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  Postman, The Letters, Pray?
Year: 1997
Director: Kevin Costner
Stars: Kevin Costner, Will Patton, Larenz Tate, Olivia Williams, James Russo, Daniel von Bargen, Tom Petty, Scott Bairstow, Giovanni Ribisi, Roberta Maxwell, Joe Santos, Ron McLarty, Peggy Lipton, Brian Anthony Wilson, Todd Allen, Rex Linn, Shawn Hatosy
Genre: Action, Science FictionBuy from Amazon
Rating:  6 (from 3 votes)
Review: The year is 2013, and the world's civilisations have ground to a halt thanks to a combination of failing environment, plague and war, so that the population of the United States of America have been reduced to effectively living in the past and wondering whatever happened to their bright future. There are small pockets of humanity left, but they have no overall government, leaving emerging tyrants like Bethlehem (Will Patton) to rise up and try to take control. The peace-loving communities are understandably unhappy with having to hand over a division of the food they create to him and his men, but nobody is around who can bring them together against him...

Well, nobody except a certain Kevin Costner that is, in his guise as the title hero of The Postman, one of the biggest flops of the nineteen-nineties. Waterworld is often thought of as the star's biggest folly of the decade, if not his career, but that actually did better financially than many think it did, so this leaves a post-apocalyptic Western as his costliest disaster, so much so that it has been neglected in the great scheme of movie things. Neglected by all apart from a group of hardy viewers who saw this and wondered where the terrible film they'd heard all about was, because what they had seen was not half bad in their opinion, and so a cult movie was born.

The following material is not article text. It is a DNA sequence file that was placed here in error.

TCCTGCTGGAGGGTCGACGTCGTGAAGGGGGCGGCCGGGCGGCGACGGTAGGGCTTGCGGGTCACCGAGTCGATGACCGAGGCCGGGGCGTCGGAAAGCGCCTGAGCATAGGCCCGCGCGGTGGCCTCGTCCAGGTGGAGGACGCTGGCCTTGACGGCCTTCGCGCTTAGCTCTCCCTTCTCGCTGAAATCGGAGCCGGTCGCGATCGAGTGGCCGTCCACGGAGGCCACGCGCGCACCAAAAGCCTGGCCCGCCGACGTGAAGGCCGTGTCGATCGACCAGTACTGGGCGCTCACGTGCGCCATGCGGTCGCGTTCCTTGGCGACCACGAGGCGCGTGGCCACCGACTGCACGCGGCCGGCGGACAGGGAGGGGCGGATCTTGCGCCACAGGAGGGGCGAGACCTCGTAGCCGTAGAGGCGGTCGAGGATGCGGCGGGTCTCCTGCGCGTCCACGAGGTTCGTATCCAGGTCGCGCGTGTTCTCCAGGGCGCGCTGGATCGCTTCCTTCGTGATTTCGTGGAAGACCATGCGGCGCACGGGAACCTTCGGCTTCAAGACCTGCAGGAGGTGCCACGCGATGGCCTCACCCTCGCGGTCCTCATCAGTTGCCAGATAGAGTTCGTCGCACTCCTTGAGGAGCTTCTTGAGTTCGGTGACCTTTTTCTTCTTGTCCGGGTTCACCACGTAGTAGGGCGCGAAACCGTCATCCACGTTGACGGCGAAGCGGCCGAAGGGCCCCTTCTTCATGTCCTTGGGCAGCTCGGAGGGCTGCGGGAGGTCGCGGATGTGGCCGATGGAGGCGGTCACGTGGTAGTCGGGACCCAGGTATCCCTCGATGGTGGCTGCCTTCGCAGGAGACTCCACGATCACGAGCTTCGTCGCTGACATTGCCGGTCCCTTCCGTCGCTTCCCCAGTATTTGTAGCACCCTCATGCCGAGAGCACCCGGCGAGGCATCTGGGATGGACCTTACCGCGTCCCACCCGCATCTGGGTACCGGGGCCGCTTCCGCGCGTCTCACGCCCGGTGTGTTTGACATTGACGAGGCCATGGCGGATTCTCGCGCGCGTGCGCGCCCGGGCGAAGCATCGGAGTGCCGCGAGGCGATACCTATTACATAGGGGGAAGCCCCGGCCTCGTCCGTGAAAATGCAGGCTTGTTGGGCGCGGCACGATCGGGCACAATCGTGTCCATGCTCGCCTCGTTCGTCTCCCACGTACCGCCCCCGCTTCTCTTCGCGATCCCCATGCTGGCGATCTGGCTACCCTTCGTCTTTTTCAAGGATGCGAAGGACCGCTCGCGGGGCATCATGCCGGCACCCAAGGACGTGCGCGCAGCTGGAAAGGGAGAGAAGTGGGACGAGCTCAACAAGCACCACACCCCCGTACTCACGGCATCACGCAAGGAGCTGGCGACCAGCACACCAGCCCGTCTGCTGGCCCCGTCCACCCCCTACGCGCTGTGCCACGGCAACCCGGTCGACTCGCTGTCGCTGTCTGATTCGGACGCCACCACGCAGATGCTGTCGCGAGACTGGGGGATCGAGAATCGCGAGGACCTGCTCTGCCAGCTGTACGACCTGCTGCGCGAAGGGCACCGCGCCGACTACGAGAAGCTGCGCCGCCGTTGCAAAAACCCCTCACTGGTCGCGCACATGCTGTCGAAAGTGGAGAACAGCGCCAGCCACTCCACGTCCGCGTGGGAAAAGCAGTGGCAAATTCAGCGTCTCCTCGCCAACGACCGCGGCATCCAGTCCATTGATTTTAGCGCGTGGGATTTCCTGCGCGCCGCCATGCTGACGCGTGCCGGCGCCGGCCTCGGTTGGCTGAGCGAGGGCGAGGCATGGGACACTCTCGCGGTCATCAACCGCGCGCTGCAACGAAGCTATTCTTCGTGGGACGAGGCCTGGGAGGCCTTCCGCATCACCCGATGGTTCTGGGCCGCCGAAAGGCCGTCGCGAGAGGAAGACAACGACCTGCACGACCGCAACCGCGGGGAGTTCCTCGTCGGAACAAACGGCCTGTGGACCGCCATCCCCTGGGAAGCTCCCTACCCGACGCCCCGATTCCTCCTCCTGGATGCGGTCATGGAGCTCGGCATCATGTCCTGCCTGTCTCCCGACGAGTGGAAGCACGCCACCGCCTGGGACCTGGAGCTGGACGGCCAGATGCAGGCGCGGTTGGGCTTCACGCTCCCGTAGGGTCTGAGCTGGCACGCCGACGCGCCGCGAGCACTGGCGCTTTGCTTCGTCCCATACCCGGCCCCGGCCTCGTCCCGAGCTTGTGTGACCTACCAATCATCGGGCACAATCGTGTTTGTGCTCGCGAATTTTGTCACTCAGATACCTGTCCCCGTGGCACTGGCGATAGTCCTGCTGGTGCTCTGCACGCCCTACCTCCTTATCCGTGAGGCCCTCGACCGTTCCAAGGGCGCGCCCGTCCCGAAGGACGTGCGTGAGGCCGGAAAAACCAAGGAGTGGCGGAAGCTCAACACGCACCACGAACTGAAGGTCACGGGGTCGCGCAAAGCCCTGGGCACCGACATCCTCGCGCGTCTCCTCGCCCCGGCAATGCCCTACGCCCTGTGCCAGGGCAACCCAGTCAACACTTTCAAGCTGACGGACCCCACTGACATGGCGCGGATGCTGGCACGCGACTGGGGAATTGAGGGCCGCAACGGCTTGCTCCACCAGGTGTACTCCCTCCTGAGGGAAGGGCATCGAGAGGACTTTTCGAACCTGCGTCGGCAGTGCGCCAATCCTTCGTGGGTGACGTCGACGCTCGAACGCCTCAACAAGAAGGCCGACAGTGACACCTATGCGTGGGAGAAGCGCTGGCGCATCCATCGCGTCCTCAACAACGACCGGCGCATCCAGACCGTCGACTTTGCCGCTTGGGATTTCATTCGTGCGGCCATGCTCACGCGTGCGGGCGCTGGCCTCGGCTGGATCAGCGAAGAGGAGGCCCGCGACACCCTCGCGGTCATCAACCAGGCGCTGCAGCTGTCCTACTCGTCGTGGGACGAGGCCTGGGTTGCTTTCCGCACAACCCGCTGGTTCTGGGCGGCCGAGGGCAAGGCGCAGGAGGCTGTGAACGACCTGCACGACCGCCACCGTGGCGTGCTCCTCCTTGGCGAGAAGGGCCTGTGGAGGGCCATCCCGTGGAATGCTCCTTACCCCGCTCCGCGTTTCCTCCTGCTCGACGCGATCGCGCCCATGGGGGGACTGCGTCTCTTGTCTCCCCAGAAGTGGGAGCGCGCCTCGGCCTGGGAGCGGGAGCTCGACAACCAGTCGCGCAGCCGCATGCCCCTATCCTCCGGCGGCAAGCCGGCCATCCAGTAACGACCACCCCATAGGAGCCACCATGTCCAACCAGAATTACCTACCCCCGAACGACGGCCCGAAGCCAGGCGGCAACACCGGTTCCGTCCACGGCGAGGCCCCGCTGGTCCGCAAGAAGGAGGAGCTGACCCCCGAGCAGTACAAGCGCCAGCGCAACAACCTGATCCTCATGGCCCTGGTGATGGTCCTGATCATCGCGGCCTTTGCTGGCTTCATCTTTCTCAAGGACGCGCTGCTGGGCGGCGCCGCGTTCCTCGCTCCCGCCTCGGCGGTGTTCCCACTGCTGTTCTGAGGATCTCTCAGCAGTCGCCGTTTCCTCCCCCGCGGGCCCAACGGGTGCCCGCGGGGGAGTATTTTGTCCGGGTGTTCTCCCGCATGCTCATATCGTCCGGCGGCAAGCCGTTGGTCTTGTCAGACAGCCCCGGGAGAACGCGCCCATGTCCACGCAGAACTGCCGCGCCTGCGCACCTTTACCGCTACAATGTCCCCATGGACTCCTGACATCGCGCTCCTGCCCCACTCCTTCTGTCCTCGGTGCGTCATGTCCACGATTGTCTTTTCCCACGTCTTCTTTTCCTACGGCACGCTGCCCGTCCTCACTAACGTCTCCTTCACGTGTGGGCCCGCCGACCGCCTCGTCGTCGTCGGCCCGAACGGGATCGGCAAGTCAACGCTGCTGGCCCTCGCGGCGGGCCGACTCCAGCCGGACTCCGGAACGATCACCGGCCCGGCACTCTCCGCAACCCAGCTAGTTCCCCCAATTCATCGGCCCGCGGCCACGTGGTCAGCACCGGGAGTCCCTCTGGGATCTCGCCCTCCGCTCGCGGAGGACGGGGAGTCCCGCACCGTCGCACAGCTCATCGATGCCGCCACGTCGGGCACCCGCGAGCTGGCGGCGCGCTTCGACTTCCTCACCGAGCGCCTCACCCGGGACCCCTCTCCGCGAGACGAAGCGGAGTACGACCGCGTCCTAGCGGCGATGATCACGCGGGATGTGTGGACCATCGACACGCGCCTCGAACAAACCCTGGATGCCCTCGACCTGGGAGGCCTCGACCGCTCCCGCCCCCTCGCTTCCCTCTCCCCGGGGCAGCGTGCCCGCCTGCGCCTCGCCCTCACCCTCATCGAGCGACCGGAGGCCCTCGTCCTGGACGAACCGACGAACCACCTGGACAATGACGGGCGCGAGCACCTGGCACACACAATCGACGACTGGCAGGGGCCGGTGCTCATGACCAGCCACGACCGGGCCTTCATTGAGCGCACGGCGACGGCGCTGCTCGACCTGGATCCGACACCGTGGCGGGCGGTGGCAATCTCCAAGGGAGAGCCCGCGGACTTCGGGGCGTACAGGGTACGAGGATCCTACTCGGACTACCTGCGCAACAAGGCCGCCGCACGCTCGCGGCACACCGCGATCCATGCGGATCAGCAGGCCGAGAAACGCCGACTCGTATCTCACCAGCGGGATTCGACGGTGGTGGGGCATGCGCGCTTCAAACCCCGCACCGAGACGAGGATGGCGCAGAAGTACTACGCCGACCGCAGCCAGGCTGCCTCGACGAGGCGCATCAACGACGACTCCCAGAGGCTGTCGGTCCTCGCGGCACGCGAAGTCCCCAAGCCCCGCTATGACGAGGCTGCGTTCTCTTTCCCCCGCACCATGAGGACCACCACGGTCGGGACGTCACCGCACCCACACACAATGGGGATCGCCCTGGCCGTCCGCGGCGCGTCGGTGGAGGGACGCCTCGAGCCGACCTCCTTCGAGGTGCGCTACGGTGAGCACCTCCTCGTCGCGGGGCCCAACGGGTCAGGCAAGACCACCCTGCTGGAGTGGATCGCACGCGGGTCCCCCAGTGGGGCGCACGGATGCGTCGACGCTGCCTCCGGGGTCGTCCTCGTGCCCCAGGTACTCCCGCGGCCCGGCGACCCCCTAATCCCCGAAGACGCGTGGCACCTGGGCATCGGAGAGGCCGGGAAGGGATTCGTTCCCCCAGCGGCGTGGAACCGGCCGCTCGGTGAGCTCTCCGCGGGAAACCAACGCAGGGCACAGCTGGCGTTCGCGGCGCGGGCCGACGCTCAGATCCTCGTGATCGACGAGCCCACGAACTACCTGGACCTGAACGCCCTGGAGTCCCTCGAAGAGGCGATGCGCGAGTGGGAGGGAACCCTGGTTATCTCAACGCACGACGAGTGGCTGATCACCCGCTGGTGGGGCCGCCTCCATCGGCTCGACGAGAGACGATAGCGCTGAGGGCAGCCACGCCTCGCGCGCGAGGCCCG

Not that The Postman was as good as all that, but it wasn't really as awful as its reputation. The main issue that the naysayers had was its unrelenting sincerity, and the fact that Costner was setting himself up as the saviour of not only The United States, but by implication the whole goddamn world, which struck many as the height of arrogance and proof that his ego had spun out of control. Never mind the other megastars who commanded such roles and were never pulled up on it, even directing themselves in their self-aggrandising vehicles as Costner did here - this is a far better movie than the hugely lucrative Braveheart, for instance - it seemed as if the movie world had had enough of Kev.

That's not to say that this failed blockbuster did not have problems, because it assuredly did, it's just that pinning the blame on Costner was unfair, as it was plain to see what he was aiming for: something many science fiction movies did over the years, which was refashioning the Western. So there were no laser guns or soaring spaceships here, as what this resembled was a post-apocalyptic work from the Hollywood of the fifties where the utterly unironic embracing of the American Way would have gone over far better. Once Costner's unnamed lead character stumbles upon a postman's uniform and a few letters belonging to a long-dead public servant, he starts a ball rolling which eventually sees the proud American tradition of democracy resurface across the land.

The postie had previously been an actor, a travelling player on his own, so treats this new guise as another part to lose himself in when he turns up at a fort hoping for food and shelter while he fools the inhabitants. But the hope he engenders in others proves more powerful, and soon he is not only setting off to deliver messages to loved ones, but inspiring a whole new postal service in the process. Bethlehem doesn't like the sound of this, and does his best to stop it, while we make Christlike associations between the protagonist and the Messiah - his ramshackle Second Coming apparently just right for this type of thing, including as it does providing a childless woman (Olivia Williams) with a baby and returning from the dead after being shot, stuff like that. Throw in an appearance from Tom Petty as himself (finding work as a mayor) and a message that, well, messages are absolutely crucial in maintaining a society so keep communicating everybody, and you have an epic that drags on far too long, but if taken on its own level is reasonably stimulating, though corny, if you have time for it. Music by James Newton Howard.
Reviewer: Graeme Clark


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